River deep: Einstein's contribution to earth science
Albert Einstein is famous for a lot of reasons, but the movement of sediments in rivers is perhaps not one of them. Yet, his name is associated with those of Ackers, White, and Shields who developed equations to help explain how grainy materials transported as particles in a river move. Given the importance of sediment from the physical or chemical degradation of rocks in a waterway and the impact they have on erosion, entrainment, transportation, deposition, and compaction, it is not surprising that geologists, geographers, and others involved in understanding waterways are more than a little familiar, however.
Now, Hydar Lafta Ali, Badronnisa Binti Yusuf, and Azlan Abdul Aziz of the Universiti Putra Malaysia, Thamer Ahamed Mohammed of the University of Baghdad, Iraq, have attempted to simplify the Einstein equation for the calculation of suspended sediment transport in rivers. Writing in the International Journal of Hydrology Science and Technology, the team explains how they have validated their simplified form of the equation against data from eleven rivers located in different parts of the world. Indeed, their results show that the new simplified equation performs well when compared with Einstein's and Bagnold's equations and when tested on data from the Atchafalaya, the Red, the South American, the Rio Grande and the Al-Garraf rivers.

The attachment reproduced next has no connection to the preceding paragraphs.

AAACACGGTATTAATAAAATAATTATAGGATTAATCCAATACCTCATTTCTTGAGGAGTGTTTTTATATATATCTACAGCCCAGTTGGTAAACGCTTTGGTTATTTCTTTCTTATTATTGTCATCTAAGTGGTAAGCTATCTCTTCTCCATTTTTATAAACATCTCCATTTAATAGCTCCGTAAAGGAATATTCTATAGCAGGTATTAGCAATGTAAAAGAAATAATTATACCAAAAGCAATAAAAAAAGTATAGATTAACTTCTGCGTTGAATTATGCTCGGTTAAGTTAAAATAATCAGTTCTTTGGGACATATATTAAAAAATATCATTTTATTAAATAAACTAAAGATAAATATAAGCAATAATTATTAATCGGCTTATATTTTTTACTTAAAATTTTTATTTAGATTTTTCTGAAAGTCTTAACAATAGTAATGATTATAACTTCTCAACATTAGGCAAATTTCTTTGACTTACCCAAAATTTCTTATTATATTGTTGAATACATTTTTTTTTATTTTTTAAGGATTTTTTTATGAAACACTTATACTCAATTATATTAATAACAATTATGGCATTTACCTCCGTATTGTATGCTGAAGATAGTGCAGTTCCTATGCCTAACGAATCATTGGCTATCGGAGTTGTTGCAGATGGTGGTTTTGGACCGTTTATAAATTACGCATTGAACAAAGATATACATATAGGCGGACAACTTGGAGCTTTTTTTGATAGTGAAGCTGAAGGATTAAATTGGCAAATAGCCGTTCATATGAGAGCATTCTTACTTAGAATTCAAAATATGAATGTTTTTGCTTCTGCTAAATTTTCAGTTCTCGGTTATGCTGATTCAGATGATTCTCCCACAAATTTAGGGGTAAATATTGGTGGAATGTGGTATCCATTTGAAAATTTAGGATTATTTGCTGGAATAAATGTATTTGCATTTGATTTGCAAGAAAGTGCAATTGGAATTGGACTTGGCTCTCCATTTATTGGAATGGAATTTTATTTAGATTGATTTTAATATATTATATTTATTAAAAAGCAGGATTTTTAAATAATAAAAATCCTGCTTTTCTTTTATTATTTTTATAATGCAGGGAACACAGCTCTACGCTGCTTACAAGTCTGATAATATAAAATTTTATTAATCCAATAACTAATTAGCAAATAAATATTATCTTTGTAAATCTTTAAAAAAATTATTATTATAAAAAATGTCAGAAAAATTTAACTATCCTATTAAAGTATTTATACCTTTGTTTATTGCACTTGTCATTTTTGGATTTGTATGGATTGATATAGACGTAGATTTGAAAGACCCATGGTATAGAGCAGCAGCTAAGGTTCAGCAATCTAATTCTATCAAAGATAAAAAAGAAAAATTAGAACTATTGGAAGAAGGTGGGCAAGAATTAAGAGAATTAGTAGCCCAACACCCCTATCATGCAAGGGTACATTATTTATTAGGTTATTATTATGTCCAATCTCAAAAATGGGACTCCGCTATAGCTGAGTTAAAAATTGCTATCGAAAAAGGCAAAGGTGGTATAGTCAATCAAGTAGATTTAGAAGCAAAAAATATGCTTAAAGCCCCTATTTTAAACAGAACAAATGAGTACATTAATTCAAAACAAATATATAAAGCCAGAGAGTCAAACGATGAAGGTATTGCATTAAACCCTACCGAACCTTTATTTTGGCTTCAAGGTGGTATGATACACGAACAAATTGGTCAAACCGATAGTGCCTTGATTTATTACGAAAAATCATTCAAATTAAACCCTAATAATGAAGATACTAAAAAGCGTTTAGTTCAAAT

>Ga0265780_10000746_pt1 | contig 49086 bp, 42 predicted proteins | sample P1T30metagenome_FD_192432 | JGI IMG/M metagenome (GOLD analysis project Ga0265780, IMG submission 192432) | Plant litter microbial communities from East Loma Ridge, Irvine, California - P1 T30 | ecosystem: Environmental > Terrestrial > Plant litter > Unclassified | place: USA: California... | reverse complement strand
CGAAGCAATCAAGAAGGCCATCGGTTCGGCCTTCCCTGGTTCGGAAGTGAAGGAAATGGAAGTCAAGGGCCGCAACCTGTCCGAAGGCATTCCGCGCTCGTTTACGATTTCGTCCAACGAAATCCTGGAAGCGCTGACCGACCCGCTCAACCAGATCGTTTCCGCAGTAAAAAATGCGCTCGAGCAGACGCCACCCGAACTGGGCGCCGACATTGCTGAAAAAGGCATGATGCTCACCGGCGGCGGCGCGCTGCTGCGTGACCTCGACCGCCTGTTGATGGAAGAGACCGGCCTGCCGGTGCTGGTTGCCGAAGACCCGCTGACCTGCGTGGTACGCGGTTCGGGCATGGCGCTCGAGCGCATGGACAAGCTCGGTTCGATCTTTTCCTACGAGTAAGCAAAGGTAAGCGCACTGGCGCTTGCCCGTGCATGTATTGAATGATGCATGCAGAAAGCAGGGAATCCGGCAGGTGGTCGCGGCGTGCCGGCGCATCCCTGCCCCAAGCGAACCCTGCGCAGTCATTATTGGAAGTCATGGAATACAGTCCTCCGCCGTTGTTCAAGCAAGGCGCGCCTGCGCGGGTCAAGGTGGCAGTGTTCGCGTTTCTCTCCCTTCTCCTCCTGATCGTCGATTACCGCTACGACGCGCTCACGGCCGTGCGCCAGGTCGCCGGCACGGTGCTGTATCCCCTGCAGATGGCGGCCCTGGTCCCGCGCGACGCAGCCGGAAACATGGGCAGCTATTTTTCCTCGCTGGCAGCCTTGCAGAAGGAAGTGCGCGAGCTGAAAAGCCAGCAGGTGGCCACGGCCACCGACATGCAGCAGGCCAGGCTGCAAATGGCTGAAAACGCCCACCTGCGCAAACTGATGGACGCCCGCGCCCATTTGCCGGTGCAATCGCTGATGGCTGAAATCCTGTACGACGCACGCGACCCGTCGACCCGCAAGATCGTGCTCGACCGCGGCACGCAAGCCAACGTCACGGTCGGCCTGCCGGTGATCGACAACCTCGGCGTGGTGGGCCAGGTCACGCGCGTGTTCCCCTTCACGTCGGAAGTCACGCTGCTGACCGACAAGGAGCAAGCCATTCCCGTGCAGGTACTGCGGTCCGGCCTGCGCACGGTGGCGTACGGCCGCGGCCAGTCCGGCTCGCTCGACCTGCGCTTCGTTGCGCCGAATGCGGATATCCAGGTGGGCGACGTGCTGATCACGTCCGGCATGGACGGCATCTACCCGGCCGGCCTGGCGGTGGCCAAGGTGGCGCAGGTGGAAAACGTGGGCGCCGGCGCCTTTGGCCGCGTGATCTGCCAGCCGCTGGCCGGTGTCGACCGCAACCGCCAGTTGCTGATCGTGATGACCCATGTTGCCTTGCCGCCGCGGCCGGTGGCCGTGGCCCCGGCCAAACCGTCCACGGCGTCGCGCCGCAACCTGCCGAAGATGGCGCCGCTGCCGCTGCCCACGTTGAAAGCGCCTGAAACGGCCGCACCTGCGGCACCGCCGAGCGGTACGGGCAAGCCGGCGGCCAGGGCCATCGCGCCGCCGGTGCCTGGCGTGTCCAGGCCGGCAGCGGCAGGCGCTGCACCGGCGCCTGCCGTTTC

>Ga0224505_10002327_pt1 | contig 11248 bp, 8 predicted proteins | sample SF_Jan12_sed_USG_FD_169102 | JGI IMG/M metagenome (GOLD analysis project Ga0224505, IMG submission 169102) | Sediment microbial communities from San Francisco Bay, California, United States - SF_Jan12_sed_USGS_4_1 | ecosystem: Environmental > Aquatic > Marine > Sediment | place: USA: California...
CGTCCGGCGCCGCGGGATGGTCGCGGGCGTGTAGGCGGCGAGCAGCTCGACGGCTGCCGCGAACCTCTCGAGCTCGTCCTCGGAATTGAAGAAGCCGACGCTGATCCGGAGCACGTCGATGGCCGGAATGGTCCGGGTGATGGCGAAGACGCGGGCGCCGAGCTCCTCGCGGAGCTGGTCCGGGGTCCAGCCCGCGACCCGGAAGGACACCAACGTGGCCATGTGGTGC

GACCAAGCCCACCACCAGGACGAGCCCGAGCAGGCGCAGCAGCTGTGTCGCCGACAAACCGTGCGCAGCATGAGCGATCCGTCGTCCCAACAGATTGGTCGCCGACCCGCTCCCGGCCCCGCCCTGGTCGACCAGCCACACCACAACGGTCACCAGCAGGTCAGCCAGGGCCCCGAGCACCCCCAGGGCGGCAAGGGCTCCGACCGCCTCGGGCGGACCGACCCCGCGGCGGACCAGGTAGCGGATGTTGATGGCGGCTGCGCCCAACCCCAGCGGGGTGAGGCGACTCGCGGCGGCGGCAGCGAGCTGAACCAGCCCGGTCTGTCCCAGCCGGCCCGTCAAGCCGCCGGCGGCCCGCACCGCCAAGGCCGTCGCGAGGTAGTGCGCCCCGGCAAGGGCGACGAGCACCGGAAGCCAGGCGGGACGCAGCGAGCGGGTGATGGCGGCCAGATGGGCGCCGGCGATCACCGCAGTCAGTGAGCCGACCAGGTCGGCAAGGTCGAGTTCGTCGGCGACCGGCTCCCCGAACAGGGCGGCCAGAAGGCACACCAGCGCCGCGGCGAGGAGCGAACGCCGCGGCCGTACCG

It is important to understand river sediment especially in the face of changes driven by natural disasters and global climate changes. Sediment plays an important role after all, in the delivery of nutrients for aquatic ecosystems, as well as for agricultural purposes, the formation and preservation of river deltas, the provision of sand as a building material, as well as the course taken by a river.
The team says that future studies will employ the proposed equation statistically on other rivers around the world to verify its accuracy still further.